Church In The Age Of Covid: Defining What Makes a Good Latter-Day Saint
- The author uses Barbadian (Bajan) dialect in this article
As a young child growing up in the Caribbean, local superstitions tended to be taught through the generations. From an early age, I was taught about the Heart Man, or why I should run when I saw a hearse(funeral car which carried the body of the deceased) instead of sticking around to ask silly questions. I was instructed to never open an umbrella once inside of someone’s home as it was thought to bring “duppies” (unwelcomed ghosts) and why children should never chew chewing gum as it was thought that the gum would wrap around your “navel string” (bellybutton) and “hang yuh” (choke) from the inside.
I believed these legends. In my young brain, the adults were never wrong. It meant that I would often run home before the streetlights came on with fear that I met some unwelcomed guest or worse yet, ran into the Heart Man who would only signal doom and gloom in my life.
I consider myself one of the fortunate girls who spent more time outdoors than glued to television sets. I hung out with the neighborhood boys all summer where we would climb all the trees and would relieve our neighbors of the yummy plums, ackees or whatever fruit we could eat that day. I fell out of those trees, scraped knees and learned how to fight in that tiny coastal neighborhood.
Looking back now, I recognized that those early childhood years taught me so much about being a strong individual. As the lone girl among a group of boys, I learned early on that I had a responsibility to believe that I had power and brought value to my friends’ group. As wonderful as this sentiment is, I recognize that it sometimes doesn’t transfer when it comes to my spiritual life.
I am still a relatively new convert. In December, I celebrated my fourth year as a member. In this time, I’ve become really familiar with Mormon Guilt. I know some of you who are active members are probably somewhere ready with reeds ready to yell at me for using the “M” word yet I’ve realized that Church of Jesus Christ of Latter Day Saints Guilt just doesn’t have the same catchy ring to it.
In my relatively short time as a member, I’ve always wondered if there was a switch that magically turned on when it came to Momon Guilt. Before joining the church, I was never the person who needed validation where it came to my understanding of being a good person. Yet, as I watched myself going through the motions during the height of COVID, I recognized that although I had attempted to nip the part of me which overcompensated in the bud, that COVID brought all of those over-compulsive behaviors back.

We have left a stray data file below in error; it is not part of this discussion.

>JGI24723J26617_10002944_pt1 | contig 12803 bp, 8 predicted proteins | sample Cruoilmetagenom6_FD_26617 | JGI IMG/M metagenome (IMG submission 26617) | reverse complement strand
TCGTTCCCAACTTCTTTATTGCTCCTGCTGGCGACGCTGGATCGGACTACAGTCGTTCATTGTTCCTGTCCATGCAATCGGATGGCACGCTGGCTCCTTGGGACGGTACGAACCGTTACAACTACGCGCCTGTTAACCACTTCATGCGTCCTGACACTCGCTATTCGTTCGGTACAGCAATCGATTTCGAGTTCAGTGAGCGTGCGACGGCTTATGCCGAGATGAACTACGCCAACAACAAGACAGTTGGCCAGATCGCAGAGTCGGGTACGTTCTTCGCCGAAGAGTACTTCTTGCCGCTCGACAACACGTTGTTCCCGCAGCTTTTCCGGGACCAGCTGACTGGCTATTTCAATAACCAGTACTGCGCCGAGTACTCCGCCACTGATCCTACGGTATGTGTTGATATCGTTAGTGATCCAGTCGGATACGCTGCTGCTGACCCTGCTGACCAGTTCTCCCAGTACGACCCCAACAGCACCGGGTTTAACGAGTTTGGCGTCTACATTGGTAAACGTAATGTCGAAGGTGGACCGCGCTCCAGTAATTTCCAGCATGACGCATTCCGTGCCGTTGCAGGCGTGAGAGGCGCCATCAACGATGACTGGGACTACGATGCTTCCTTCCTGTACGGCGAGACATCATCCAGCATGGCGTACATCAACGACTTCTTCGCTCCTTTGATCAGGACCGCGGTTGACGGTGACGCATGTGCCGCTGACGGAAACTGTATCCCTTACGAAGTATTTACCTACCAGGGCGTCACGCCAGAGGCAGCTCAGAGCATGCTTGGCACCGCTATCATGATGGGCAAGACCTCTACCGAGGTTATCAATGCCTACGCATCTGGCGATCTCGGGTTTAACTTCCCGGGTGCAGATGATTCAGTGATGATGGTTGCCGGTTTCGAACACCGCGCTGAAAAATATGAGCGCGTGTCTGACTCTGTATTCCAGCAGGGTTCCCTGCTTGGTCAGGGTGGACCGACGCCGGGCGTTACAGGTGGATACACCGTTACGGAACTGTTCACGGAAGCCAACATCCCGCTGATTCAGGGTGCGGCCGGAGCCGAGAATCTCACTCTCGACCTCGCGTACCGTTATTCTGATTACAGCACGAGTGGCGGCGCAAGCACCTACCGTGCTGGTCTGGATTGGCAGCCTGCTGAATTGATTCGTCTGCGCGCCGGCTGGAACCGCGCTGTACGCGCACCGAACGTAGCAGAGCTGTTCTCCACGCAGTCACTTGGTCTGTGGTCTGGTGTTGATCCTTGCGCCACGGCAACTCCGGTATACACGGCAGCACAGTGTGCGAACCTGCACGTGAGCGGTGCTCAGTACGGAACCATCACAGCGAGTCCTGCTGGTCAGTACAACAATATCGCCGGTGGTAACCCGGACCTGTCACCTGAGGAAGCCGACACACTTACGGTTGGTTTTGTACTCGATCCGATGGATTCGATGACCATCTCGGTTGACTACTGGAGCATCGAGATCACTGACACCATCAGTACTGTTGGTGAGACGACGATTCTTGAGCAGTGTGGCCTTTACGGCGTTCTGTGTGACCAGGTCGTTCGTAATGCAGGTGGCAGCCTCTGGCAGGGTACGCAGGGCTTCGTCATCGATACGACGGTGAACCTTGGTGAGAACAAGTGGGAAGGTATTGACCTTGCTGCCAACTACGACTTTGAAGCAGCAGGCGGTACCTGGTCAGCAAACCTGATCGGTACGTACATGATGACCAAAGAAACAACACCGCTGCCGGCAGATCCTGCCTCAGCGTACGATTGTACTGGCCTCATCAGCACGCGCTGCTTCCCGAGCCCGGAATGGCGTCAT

Before spiritually combusting a few months ago, I never understood spiritual exhaustion and wondered why people complained suddenly and left the church. In my eyes, I was the good, model example of a young woman who aspired to do all she could to live the gospel. Each time I caught myself slipping, I would add a greater load upon myself.
To be seen as an example, I believed that needed to spread myself wafer thin so that others could see my efforts. I attended two Institute classes (and still do).I would attend church like my life depended upon it even on the weeks where I was too sick to stand without assistance. I believed that saying “no” meant unworthiness and showed a lack of faith and trust in my Heavenly Father who would give me the energy to do everything I put my mind to.
A few months in , after attending my friend’s sacrament meeting in India via Zoom, I cracked. That morning, sitting alone in my room at two in the morning, I realised that I had finally bitten off more than I could chew. After months of floundering and trying to keep my head above water, I had finally hit rock bottom.
Even now, I have never felt that weight so heavily. I cracked, breaking completely down the middle. I could almost hear the devil on my shoulder saying “dah fuh lick yuh”(serves you right/ that’s what you get). I felt more exhausted than ever, and my anxiety spiraled out of control. I soon realized that I had to take a step back.
Cultivating a healthy relationship spiritually was much more important than “keeping up wid the Joneses”(trying to be in competition with others). I dialed back and found unique ways to do spiritual things.
Months later, when I caught COVID-19 myself, I recognized the importance of strong simplicity as it relates to living in accordance with God’s will. Sure, serving him with all our might means that we may have to stretch ourselves, but it doesn’t mean that in our efforts, we should break under the pressure which stems from cultural norms we experience as members of the church.
If we fall into the trap of competition, contention and comparison, we need to recognize that this has nothing to do with being a good Latter Day Saint. The most important lesson learned is that “Overcompensation is not of the Spirit”. It comes from our own innate need to be seen, recognized and validated.
And maybe…we need not to let church culture determine who we become as human beings.
* Ramona is from the small Caribbean island of Barbados. She is currently a Marriage and Family Studies student pursuing her undergraduate at BYU-Idaho Online.